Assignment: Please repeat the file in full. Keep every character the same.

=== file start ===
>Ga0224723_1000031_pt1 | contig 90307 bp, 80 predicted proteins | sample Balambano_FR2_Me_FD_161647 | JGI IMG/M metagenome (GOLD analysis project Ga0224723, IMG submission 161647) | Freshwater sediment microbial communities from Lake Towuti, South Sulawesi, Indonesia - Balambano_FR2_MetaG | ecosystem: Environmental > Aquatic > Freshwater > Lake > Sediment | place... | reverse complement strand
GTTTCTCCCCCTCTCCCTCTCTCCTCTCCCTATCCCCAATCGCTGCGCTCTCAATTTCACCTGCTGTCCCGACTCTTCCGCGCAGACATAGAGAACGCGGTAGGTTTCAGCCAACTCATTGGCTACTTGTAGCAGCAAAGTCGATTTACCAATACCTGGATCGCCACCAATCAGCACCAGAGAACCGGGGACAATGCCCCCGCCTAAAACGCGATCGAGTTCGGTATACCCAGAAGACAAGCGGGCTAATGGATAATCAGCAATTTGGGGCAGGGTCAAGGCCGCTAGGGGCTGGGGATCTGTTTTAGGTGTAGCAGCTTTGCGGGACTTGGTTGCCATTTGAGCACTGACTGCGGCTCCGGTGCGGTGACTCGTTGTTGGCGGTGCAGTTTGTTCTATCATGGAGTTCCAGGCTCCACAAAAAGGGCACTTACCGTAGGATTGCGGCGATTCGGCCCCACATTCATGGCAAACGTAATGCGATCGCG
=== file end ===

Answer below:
>Ga0224723_1000031_pt1 | contig 90307 bp, 80 predicted proteins | sample Balambano_FR2_Me_FD_161647 | JGI IMG/M metagenome (GOLD analysis project Ga0224723, IMG submission 161647) | Freshwater sediment microbial communities from Lake Towuti, South Sulawesi, Indonesia - Balambano_FR2_MetaG | ecosystem: Environmental > Aquatic > Freshwater > Lake > Sediment | place... | reverse complement strand
GTTTCTCCCCCTCTCCCTCTCTCCTCTCCCTATCCCCAATCGCTGCGCTCTCAATTTCACCTGCTGTCCCGACTCTTCCGCGCAGACATAGAGAACGCGGTAGGTTTCAGCCAACTCATTGGCTACTTGTAGCAGCAAAGTCGATTTACCAATACCTGGATCGCCACCAATCAGCACCAGAGAACCGGGGACAATGCCCCCGCCTAAAACGCGATCGAGTTCGGTATACCCAGAAGACAAGCGGGCTAATGGATAATCAGCAATTTGGGGCAGGGTCAAGGCCGCTAGGGGCTGGGGATCTGTTTTAGGTGTAGCAGCTTTGCGGGACTTGGTTGCCATTTGAGCACTGACTGCGGCTCCGGTGCGGTGACTCGTTGTTGGCGGTGCAGTTTGTTCTATCATGGAGTTCCAGGCTCCACAAAAAGGGCACTTACCGTAGGATTGCGGCGATTCGGCCCCACATTCATGGCAAACGTAATGCGATCGCG